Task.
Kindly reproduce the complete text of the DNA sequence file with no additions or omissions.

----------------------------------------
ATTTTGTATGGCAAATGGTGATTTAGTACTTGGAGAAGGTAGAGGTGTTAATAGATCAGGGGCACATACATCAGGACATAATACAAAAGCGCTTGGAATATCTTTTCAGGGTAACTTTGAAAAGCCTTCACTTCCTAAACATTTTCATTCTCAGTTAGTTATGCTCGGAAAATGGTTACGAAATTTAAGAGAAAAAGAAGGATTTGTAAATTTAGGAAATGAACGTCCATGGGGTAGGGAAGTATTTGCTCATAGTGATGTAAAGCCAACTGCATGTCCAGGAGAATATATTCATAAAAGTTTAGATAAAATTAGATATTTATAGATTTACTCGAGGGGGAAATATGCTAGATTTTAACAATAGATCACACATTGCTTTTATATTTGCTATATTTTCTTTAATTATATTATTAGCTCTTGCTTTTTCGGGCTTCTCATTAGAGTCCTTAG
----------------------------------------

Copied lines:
ATTTTGTATGGCAAATGGTGATTTAGTACTTGGAGAAGGTAGAGGTGTTAATAGATCAGGGGCACATACATCAGGACATAATACAAAAGCGCTTGGAATATCTTTTCAGGGTAACTTTGAAAAGCCTTCACTTCCTAAACATTTTCATTCTCAGTTAGTTATGCTCGGAAAATGGTTACGAAATTTAAGAGAAAAAGAAGGATTTGTAAATTTAGGAAATGAACGTCCATGGGGTAGGGAAGTATTTGCTCATAGTGATGTAAAGCCAACTGCATGTCCAGGAGAATATATTCATAAAAGTTTAGATAAAATTAGATATTTATAGATTTACTCGAGGGGGAAATATGCTAGATTTTAACAATAGATCACACATTGCTTTTATATTTGCTATATTTTCTTTAATTATATTATTAGCTCTTGCTTTTTCGGGCTTCTCATTAGAGTCCTTAG